Old North: The Ship Inside the Bottle Proves Costly
The completion of construction on Old North has been pushed back from summer to late October. The iconic building is located on the west side of campus. Photo by Cara Johnson, the Vista.
Facing setbacks and extra costs, construction crews for Old North have been given an extension on finishing the building until October, as crews failed to meet the summer deadline with changes to the structure.
Old North is being renovated by CMS Willowbrook, a construction company out of Oklahoma City, who also renovated Old Central at Oklahoma State University.
“This building is not built like other buildings,” said David Stapleton, architect for the University of Central Oklahoma. “Willowbrook should have come back and said it could not be done [that quickly].”
The renovation setbacks are due to recent upsurges in earthquakes, and architects with the university decided that strengthening the building was needed, knowing that it would extend the deadline.
“The project is really a success story,” Stapleton said. He believes that once the building is finished, it will be able to last another century.
Earthquake-proofing Old North was not drafted in the final interior phase of the building, though Stapleton decided that the upgrade was needed by reinforcing the building with steel I-beams.
“When we had the drafted documents, we did not know that the architect wanted to include [earthquake proofing],” said Cary Dehart, President of CMS Willowbrook. He explained that the cost had been absorbed during the construction phase.
Construction crews also ran into problems with underground utilities. Dehart said it was a problem that they had not expected but that it was common with older buildings.
“Old North was built on sandstone and mortar, which was not the strongest material … that is all they had though,” Dehart said.
Old North was contracted to be completed in July; however, the date has been moved to the end of October. The university will take control of the building to move in furniture and prepare the building for opening in January after construction crews have finished.
“For the type of project we are dealing with, we are doing extremely well,” Dehart said. “We are going to have to push every day so that we are there to get everything completed.”
He said that despite the setbacks and changes asked by the university, his crews cannot do the job quickly and risk problems later on.
Total cost for the final phase of the building is at $8.45 million, Stapleton said, which is still on budget. To keep the budget on track, cuts have had to be made to Information Technology and in the purchasing of new furniture.
CMS Willowbrook was awarded two contracts for the building, totaling $7.7 million, with the first contract for interior improvements of the building.
The interior was completely gutted and was funded by the first contract, which is currently $6.4 million, with crews rebuilding each floor in the building.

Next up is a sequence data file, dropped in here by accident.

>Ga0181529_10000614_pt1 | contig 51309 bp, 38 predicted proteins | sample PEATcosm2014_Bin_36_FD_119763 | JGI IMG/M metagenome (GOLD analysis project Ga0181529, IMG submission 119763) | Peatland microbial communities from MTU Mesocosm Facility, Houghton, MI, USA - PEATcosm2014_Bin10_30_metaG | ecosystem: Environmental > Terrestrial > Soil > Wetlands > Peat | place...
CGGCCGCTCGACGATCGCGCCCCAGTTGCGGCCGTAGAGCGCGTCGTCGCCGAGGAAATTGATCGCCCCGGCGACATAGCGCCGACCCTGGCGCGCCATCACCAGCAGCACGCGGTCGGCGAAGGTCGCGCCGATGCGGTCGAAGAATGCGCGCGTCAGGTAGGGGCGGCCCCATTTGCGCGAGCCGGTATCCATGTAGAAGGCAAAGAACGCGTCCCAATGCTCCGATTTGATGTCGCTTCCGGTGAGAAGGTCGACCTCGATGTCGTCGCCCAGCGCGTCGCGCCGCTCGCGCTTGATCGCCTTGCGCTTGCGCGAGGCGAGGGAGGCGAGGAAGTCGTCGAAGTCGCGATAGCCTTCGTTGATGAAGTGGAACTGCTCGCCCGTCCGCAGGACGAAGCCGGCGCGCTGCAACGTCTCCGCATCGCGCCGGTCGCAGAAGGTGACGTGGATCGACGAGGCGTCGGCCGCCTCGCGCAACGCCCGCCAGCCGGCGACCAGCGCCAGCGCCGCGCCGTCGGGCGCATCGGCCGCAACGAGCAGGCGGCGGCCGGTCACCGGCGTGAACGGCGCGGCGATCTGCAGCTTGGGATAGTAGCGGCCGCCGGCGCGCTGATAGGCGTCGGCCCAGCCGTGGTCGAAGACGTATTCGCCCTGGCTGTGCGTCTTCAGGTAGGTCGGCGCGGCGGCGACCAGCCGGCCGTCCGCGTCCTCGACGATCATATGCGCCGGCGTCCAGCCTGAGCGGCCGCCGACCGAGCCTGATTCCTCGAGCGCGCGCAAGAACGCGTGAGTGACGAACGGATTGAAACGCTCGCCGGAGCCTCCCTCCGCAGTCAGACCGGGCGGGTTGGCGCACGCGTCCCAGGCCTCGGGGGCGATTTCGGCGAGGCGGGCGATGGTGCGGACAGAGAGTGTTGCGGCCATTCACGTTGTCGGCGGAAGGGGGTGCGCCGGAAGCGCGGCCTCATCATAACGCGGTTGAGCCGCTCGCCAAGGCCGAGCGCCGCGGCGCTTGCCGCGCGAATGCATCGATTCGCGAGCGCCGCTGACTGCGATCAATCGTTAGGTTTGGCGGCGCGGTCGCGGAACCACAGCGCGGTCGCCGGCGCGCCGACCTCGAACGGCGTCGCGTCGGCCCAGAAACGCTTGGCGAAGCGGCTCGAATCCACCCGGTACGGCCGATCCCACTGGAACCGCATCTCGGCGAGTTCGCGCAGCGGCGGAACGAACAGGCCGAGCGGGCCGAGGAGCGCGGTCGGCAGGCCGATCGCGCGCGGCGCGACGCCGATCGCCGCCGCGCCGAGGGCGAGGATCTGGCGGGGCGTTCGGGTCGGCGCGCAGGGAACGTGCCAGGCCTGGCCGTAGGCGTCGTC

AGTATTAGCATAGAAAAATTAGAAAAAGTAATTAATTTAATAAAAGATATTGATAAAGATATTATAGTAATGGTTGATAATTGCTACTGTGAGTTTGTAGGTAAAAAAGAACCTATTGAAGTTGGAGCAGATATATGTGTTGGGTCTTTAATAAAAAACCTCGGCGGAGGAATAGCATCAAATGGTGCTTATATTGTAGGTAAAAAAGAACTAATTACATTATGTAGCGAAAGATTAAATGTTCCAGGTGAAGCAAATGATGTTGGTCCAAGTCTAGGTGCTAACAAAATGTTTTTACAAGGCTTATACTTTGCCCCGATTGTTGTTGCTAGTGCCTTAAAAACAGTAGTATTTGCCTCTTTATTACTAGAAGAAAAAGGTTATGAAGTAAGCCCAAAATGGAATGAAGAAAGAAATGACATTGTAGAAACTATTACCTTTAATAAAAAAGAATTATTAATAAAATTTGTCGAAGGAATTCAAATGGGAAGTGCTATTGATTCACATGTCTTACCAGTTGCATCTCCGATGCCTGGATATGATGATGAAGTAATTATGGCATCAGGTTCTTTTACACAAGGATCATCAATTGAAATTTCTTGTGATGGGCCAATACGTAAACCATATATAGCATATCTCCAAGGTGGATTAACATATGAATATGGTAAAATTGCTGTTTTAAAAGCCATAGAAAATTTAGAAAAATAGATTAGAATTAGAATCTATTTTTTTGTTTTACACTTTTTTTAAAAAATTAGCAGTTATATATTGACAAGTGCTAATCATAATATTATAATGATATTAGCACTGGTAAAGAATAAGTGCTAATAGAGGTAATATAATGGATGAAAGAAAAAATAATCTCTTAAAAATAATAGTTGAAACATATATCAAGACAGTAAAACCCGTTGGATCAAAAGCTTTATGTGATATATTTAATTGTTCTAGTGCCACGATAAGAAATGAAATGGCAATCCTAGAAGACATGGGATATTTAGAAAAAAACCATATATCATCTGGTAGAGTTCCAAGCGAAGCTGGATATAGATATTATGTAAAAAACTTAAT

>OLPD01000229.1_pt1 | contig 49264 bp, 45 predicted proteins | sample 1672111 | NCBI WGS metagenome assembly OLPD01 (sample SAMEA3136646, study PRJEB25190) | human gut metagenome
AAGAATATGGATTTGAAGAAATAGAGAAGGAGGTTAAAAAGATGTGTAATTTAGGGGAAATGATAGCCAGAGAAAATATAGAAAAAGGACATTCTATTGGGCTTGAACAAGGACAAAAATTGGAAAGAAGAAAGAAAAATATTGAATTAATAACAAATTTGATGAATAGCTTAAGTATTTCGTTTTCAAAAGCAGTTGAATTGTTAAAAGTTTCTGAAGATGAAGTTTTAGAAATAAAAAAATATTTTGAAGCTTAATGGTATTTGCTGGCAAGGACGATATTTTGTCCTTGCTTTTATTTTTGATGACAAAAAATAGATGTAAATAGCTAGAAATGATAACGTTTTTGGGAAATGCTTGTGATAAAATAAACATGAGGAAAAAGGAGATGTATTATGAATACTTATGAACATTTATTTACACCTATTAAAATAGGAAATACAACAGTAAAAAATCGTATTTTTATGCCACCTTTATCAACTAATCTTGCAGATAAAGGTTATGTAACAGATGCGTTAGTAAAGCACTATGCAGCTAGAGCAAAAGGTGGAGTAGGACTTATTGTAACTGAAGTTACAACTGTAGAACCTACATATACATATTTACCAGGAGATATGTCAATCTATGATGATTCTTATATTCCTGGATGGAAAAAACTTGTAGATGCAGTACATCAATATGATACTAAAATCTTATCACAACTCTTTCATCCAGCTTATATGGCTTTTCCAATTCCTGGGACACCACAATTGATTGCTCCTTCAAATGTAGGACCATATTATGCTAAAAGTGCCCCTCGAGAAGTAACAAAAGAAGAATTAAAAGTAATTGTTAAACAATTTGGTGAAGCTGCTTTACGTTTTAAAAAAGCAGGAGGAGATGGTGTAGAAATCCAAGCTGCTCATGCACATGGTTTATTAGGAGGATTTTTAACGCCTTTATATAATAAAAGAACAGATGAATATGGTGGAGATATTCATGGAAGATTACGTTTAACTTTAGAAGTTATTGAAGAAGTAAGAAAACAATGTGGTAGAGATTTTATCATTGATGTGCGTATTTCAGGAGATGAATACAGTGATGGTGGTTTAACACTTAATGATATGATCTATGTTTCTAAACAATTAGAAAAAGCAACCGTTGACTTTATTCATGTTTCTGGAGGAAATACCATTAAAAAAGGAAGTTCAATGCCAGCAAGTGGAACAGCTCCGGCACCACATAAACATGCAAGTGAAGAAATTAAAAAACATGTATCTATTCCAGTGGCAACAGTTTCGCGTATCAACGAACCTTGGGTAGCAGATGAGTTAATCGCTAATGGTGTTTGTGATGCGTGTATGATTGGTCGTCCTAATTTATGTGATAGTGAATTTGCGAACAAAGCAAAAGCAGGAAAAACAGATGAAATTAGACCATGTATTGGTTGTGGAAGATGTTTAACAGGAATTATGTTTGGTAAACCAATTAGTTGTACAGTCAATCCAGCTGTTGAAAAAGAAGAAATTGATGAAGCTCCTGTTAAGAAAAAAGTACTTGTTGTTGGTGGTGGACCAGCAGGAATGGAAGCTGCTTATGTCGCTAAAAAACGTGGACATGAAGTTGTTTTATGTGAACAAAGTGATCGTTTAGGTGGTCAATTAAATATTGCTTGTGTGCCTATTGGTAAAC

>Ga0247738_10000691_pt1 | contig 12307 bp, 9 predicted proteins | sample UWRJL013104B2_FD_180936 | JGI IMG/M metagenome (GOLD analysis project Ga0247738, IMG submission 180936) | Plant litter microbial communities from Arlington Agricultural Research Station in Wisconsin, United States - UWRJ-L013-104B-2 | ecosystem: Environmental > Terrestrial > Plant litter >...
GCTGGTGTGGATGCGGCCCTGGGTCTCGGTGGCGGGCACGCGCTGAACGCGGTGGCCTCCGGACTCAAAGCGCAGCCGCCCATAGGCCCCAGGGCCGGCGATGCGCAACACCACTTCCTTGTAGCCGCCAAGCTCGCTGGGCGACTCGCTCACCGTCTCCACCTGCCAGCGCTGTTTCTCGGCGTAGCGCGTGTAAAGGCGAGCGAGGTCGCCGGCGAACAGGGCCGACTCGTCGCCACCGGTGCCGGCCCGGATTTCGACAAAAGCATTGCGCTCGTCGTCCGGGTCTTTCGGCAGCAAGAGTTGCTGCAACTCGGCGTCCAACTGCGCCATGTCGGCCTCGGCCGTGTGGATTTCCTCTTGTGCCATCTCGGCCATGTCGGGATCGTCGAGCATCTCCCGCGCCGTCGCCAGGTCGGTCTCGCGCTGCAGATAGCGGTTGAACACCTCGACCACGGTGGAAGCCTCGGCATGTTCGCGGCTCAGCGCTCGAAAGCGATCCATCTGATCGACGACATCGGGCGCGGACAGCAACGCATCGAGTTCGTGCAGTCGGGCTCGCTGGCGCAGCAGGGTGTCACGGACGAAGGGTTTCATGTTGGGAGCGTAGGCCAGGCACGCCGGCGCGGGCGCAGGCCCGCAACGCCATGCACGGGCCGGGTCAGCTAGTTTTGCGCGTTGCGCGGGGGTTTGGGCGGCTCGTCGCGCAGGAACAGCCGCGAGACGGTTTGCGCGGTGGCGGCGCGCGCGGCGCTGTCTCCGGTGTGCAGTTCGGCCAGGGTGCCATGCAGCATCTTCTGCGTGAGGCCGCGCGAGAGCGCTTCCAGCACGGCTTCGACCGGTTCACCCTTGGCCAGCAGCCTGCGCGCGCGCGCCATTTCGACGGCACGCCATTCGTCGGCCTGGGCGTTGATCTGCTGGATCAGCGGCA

The second contract, which is for exterior renovations, includes new sidewalks, parking and other renovations. Currently, $1.3 million has been awarded and is expected to rise to $1.6 million by the completion date of the project.
Finishing the building is expected to cost around $800,000, which includes new equipment for the building and other interior furnishings.
“We have tried to absorb most of the extra costs,” Dehart said. “Budget-wise, we can only absorb so much in the construction phase.”
The building was mostly financed by the Always Central campaign, which raised $3.5 million for the building, and the remainder came from different colleges across the university, explained Anne Holzberlein, president of the UCO Foundation.
“Old North is a very complicated building, and it must be done right,” Stapleton said. “We gave Willowbrook extra work.”
Old North was closed in July of 2001 and has had multiple repairs since, including a $5 million bond to fix the exterior of the building.
“The renovations and construction are components of a long-term vision and plan that cannot and does not depend on annual state appropriations,” Don Betz, president of UCO, said at Fall Forum.
The final phase also included exterior renovations with new vapor-proofing for the foundation, which will prevent water from seeping into the building—a problem that has occurred before.
“We offset the extra expenses by reducing other areas,” Stapleton said. “The building gives up little secrets every once and a while.”
Many other project managers declined to an interview about the progress of construction, though many said that the university had requested extra work throughout the building.
— UCO Foundation (@UCOFoundation) July 22, 2016
The first floor of the building will be occupied by the College of Education, which will include testing areas, faculty offices and two conference rooms that will also double as storm shelters.
The second floor will contain the Territorial Library and five classrooms to be used by each college from around campus. In addition, there will be several student study rooms with a vending area.
The third floor will include the president’s suite, Territorial Lounge, MidFirst Leadership Conference Room and two multi-purpose rooms.
The fourth floor will contain the Student Affair offices and a multi-purpose room. Additionally, the floor will contain a gallery of historical items, the original clock tower mechanism and have artwork on display.
The information for floor plans was given by Stapleton.
“Old North is coming to life in a brand new way, and hopefully by the end of the year we will be able to invite all of you to come and see what the next 120 years … will be,” Betz said.
The new drive up to Old North is still on track and is planned to be completed in early September.